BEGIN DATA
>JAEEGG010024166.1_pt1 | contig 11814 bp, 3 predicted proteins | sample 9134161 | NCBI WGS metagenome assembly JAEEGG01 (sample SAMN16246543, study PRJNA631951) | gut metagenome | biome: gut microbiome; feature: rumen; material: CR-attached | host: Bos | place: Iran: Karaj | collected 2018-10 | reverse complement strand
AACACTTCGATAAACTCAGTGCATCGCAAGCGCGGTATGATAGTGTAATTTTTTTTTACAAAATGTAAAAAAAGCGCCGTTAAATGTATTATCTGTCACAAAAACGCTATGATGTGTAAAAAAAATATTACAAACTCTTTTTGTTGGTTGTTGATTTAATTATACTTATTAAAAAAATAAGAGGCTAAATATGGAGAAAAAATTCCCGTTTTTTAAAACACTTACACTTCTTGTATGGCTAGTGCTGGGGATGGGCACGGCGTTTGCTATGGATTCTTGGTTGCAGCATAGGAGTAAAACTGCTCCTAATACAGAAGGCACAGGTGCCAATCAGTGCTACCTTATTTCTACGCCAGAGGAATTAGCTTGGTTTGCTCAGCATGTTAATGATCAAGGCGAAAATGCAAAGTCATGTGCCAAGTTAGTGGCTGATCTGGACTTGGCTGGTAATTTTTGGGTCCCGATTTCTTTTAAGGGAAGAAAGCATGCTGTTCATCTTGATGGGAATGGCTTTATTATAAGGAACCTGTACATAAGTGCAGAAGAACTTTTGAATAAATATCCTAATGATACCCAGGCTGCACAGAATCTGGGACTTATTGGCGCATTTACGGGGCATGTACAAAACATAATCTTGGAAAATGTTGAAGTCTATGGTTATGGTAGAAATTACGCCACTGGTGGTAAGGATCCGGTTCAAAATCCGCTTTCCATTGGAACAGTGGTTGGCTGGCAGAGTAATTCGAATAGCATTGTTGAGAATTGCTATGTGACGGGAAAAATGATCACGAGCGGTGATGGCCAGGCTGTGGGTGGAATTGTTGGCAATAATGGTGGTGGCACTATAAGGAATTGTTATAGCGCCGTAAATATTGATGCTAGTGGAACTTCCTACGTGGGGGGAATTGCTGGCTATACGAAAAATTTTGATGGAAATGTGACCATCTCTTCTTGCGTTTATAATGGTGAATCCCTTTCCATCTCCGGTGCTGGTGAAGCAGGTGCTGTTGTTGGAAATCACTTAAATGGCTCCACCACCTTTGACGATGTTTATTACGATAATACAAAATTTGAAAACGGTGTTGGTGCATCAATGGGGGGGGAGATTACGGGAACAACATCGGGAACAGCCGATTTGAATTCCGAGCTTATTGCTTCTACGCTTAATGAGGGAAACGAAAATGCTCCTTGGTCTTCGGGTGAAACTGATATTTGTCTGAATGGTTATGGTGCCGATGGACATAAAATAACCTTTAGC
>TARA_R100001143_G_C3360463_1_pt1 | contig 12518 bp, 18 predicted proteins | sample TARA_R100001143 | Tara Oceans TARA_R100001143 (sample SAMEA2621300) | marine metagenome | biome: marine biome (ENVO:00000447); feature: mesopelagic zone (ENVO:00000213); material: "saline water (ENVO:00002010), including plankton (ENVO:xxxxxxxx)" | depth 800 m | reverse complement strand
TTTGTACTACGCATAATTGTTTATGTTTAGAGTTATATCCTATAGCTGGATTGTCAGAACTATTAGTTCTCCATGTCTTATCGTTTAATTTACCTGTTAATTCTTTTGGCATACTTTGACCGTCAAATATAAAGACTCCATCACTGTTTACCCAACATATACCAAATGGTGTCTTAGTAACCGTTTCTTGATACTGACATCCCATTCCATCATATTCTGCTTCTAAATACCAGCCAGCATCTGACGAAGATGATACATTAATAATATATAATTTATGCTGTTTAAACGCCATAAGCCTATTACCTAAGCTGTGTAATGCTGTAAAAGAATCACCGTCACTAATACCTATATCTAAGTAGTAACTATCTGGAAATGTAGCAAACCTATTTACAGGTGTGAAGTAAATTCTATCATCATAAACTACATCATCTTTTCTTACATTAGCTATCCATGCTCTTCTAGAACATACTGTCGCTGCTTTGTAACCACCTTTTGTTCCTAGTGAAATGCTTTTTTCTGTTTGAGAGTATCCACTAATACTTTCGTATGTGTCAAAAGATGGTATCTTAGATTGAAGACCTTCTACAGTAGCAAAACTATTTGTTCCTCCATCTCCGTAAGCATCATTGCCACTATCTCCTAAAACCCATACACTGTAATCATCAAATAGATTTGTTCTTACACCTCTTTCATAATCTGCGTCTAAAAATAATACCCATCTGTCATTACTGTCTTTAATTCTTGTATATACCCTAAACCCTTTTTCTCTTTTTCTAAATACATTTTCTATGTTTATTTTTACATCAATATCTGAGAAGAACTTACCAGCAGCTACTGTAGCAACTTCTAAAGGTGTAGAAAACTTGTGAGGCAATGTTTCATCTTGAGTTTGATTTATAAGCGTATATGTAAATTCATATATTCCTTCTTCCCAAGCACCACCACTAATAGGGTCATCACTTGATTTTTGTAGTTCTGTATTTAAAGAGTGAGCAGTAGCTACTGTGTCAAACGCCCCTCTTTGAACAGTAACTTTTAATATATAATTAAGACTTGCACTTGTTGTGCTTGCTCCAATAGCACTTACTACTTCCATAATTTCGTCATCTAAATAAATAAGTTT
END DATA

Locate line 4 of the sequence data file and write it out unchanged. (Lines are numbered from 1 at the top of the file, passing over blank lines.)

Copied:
TTTGTACTACGCATAATTGTTTATGTTTAGAGTTATATCCTATAGCTGGATTGTCAGAACTATTAGTTCTCCATGTCTTATCGTTTAATTTACCTGTTAATTCTTTTGGCATACTTTGACCGTCAAATATAAAGACTCCATCACTGTTTACCCAACATATACCAAATGGTGTCTTAGTAACCGTTTCTTGATACTGACATCCCATTCCATCATATTCTGCTTCTAAATACCAGCCAGCATCTGACGAAGATGATACATTAATAATATATAATTTATGCTGTTTAAACGCCATAAGCCTATTACCTAAGCTGTGTAATGCTGTAAAAGAATCACCGTCACTAATACCTATATCTAAGTAGTAACTATCTGGAAATGTAGCAAACCTATTTACAGGTGTGAAGTAAATTCTATCATCATAAACTACATCATCTTTTCTTACATTAGCTATCCATGCTCTTCTAGAACATACTGTCGCTGCTTTGTAACCACCTTTTGTTCCTAGTGAAATGCTTTTTTCTGTTTGAGAGTATCCACTAATACTTTCGTATGTGTCAAAAGATGGTATCTTAGATTGAAGACCTTCTACAGTAGCAAAACTATTTGTTCCTCCATCTCCGTAAGCATCATTGCCACTATCTCCTAAAACCCATACACTGTAATCATCAAATAGATTTGTTCTTACACCTCTTTCATAATCTGCGTCTAAAAATAATACCCATCTGTCATTACTGTCTTTAATTCTTGTATATACCCTAAACCCTTTTTCTCTTTTTCTAAATACATTTTCTATGTTTATTTTTACATCAATATCTGAGAAGAACTTACCAGCAGCTACTGTAGCAACTTCTAAAGGTGTAGAAAACTTGTGAGGCAATGTTTCATCTTGAGTTTGATTTATAAGCGTATATGTAAATTCATATATTCCTTCTTCCCAAGCACCACCACTAATAGGGTCATCACTTGATTTTTGTAGTTCTGTATTTAAAGAGTGAGCAGTAGCTACTGTGTCAAACGCCCCTCTTTGAACAGTAACTTTTAATATATAATTAAGACTTGCACTTGTTGTGCTTGCTCCAATAGCACTTACTACTTCCATAATTTCGTCATCTAAATAAATAAGTTT